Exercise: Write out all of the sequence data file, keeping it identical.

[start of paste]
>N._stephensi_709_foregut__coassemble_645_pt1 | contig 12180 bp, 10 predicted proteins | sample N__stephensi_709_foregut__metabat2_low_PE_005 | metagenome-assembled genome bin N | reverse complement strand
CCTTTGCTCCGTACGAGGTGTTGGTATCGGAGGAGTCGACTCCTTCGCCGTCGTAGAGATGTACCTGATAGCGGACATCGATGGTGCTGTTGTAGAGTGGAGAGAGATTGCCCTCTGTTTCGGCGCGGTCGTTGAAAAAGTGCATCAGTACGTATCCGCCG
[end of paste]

>N._stephensi_709_foregut__coassemble_645_pt1 | contig 12180 bp, 10 predicted proteins | sample N__stephensi_709_foregut__metabat2_low_PE_005 | metagenome-assembled genome bin N | reverse complement strand
CCTTTGCTCCGTACGAGGTGTTGGTATCGGAGGAGTCGACTCCTTCGCCGTCGTAGAGATGTACCTGATAGCGGACATCGATGGTGCTGTTGTAGAGTGGAGAGAGATTGCCCTCTGTTTCGGCGCGGTCGTTGAAAAAGTGCATCAGTACGTATCCGCCG